We in the Western world have used the capitalist win-win strategy for the last two hundred years to get as rich and generous to seniors and others as we now are. This win-win capitalist strategy is the way countries like China, India, Brazil and Mexico are using now to bootstrap themselves out of dreadful poverty. It works. A rising tide does lift all boats. Once these developing countries gave up their zero-sum socialist bent and turned to competitive capitalist memes they are growing their economies from seven to ten percent a year. Our economy and Europe’s, who once led the way, are now leaning in the zero-sum socialist direction. As a result we, and Europe, are growing now at less than one percent, not enough to keep up with population growth, much less the ever-increasing demand for senior and other services.

How can we get a growing economy again without shrinking ecosystems? As we used to say, that is the 64-thousand-dollar question. And as the King of Siam said in The King and I, “… is a puzzlement.”

See my next week’s blog for hints.

Bill Stonebarger, Owner/President Hawkhill

P.S. See my new non-fiction book, The Road to a Tea Party: a Fresh Look at the Cold War, 9/11 and the Future of Free-Market Liberal Democracy, for background and other ideas on this and other current issues. You can find it on www.hawkhill.com or www.amazon.com.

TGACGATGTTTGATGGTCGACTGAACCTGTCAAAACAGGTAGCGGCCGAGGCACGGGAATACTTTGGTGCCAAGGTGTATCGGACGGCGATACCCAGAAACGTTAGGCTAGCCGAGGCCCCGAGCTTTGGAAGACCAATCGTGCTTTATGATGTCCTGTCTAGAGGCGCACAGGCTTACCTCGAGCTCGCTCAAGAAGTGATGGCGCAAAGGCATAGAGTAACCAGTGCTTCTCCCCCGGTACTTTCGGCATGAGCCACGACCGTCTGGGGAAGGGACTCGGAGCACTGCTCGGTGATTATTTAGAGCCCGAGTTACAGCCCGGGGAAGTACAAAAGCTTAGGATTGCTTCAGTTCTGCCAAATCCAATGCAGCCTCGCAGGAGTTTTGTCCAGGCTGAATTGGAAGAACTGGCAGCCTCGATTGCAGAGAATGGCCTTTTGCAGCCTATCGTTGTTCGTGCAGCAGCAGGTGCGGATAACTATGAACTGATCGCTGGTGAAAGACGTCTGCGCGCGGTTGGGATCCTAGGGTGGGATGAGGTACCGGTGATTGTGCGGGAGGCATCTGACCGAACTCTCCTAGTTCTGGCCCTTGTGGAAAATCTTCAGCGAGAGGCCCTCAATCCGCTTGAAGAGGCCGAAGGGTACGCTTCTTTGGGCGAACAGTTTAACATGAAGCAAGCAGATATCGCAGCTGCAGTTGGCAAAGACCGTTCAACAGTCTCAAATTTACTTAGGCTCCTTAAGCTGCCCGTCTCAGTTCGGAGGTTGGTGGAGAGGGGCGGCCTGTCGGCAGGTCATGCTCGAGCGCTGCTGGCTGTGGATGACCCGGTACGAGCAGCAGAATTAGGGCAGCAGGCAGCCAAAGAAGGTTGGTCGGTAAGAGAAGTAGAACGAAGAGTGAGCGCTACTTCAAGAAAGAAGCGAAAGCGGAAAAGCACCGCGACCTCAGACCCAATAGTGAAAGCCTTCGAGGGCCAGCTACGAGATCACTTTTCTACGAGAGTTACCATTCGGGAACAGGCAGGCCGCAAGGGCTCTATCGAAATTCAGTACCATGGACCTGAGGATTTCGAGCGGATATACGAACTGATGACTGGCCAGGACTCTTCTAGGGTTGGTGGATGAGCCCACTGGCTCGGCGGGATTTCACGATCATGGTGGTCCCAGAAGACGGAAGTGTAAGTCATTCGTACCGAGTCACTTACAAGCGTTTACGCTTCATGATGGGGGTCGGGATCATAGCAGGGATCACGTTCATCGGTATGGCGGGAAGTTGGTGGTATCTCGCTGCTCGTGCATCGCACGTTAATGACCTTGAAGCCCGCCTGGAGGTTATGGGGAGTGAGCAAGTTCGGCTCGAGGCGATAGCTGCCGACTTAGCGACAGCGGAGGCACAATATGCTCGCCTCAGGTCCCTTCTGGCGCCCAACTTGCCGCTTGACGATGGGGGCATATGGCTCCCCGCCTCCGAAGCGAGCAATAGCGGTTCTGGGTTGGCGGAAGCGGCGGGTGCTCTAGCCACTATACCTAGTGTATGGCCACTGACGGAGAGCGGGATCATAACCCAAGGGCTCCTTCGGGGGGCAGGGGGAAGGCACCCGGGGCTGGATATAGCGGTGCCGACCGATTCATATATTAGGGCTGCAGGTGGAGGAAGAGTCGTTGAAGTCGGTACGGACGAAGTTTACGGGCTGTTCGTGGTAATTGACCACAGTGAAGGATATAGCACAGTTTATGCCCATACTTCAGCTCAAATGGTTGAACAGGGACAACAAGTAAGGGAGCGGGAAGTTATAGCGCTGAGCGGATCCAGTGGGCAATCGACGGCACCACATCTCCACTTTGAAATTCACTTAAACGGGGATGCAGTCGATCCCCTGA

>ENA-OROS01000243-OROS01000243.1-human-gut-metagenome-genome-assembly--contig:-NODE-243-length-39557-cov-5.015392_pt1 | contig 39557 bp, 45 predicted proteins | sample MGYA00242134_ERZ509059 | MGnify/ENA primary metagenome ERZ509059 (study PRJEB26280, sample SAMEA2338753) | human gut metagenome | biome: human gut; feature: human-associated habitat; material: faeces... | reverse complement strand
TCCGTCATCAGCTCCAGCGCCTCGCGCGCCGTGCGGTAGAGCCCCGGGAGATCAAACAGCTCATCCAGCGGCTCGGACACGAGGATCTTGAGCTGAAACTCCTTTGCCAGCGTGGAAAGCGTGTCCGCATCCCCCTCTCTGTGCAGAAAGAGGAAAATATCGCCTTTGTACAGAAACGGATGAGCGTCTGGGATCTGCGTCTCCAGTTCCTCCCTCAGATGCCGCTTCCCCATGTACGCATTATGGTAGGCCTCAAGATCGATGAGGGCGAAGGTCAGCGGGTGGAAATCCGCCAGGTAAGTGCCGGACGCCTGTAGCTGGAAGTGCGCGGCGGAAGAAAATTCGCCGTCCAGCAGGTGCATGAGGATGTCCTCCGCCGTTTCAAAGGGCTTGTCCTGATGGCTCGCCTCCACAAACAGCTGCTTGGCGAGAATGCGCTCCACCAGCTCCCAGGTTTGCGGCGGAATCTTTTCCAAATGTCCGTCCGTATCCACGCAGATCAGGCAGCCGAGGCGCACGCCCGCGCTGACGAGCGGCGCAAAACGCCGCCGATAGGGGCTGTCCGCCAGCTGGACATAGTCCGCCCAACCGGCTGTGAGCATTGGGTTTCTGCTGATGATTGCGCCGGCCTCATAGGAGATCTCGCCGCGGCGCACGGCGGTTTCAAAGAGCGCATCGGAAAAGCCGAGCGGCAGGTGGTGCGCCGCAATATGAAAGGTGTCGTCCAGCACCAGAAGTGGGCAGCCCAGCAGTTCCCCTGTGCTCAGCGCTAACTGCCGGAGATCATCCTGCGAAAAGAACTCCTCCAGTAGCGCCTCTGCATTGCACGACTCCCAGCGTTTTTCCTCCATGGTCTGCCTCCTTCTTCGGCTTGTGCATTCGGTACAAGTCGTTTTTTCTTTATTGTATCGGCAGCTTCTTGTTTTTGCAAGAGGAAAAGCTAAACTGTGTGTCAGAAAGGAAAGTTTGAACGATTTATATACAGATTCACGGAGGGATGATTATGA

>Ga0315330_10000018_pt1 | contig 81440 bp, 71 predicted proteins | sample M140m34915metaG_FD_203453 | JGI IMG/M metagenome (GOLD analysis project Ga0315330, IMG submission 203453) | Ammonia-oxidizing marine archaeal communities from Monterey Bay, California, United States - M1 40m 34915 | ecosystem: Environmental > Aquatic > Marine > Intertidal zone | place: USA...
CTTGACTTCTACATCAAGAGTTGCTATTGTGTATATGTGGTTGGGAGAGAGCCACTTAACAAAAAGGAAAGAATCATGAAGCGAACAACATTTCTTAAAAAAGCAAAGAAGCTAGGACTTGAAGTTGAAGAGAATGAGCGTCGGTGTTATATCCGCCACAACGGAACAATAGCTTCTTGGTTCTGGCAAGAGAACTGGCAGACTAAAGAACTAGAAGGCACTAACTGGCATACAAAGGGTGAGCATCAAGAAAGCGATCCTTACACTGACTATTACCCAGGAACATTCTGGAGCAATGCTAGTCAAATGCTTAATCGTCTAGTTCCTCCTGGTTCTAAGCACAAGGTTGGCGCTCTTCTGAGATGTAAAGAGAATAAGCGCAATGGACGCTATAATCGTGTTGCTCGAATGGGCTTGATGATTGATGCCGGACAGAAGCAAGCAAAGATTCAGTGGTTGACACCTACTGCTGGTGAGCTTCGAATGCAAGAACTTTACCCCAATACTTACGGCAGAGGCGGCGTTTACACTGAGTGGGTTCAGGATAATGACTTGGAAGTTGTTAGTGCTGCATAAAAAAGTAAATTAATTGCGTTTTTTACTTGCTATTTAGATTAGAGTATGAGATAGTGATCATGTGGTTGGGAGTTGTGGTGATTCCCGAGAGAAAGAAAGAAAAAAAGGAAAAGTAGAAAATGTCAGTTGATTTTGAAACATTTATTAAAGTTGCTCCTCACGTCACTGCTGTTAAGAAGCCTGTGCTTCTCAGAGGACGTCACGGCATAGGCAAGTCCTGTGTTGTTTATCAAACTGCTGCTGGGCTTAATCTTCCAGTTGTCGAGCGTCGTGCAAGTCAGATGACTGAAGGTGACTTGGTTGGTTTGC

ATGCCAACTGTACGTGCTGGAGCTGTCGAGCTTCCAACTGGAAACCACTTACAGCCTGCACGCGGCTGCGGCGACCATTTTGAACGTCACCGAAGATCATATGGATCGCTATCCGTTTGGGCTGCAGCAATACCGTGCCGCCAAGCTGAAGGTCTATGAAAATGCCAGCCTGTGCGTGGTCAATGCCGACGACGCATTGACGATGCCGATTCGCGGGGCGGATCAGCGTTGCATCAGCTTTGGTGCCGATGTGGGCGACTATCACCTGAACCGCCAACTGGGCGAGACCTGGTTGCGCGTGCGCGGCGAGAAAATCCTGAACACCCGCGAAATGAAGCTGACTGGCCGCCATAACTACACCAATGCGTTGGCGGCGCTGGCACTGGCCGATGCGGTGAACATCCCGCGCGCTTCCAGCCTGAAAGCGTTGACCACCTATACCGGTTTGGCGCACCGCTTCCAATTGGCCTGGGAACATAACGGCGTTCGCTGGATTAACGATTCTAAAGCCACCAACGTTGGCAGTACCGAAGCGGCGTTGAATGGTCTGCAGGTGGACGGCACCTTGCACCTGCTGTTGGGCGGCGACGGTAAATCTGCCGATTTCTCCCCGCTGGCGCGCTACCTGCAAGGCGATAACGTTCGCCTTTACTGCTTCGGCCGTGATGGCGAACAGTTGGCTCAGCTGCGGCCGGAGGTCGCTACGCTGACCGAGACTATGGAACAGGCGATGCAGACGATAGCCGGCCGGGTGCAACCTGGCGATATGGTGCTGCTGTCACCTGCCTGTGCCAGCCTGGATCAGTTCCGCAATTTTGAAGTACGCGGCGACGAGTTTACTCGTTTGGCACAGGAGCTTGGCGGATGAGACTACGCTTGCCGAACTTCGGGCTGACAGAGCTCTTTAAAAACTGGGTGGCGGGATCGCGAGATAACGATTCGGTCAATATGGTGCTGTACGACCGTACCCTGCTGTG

A Personal Story (continued)

Saturday, August 13th, 2011

“There is nothing as exhilarating as to be shot at and missed.” I thought of that Churchill quote last week as Jane and I left the doctor’s office. She was diagnosed three weeks ago with a rare form of leukemia, CML. She has been taking the “magic bullet” drug Gleevec for two and a half weeks now. When we visited the oncologist day before yesterday he had great news, her white blood cell count had returned to normal! It is a “pricey” drug, but Gleevec I am very happy to say is also a “magic bullet” as Time magazine claimed. I am exhilarated.

So much so that it is time for another apolitical, non-scientific blog.

Not many know that Jane and I once did a nightclub act. It was a one-time event and not exactly a smash hit. We drew a respectable audience to a small nightclub in Madison, Wisconsin called The Second Story. It was owned and operated by an ex-hippie who claimed he started it on a Visa Card. A few months after our two weekend performances, the club closed. (Our act, I hasten to explain, had nothing to do with the closing. I think he had overdrawn his credit card and decided to take a more lucrative job in Chicago writing soap operas.)

We had two podiums on either side of the stage and some young musician friends provided guitar and flute music from the orchestra pit. This was in the days of slide shows and filmstrips and we projected interesting images onto a large screen between our podiums. I can’t reproduce the images but here are samples of the sounds from Sounds and Images.

Jane: You are about to see, and hear … sounds and images.

Bill: Let’s tell them what it’s about.

J: We’ve had a hard time deciding what it’s about.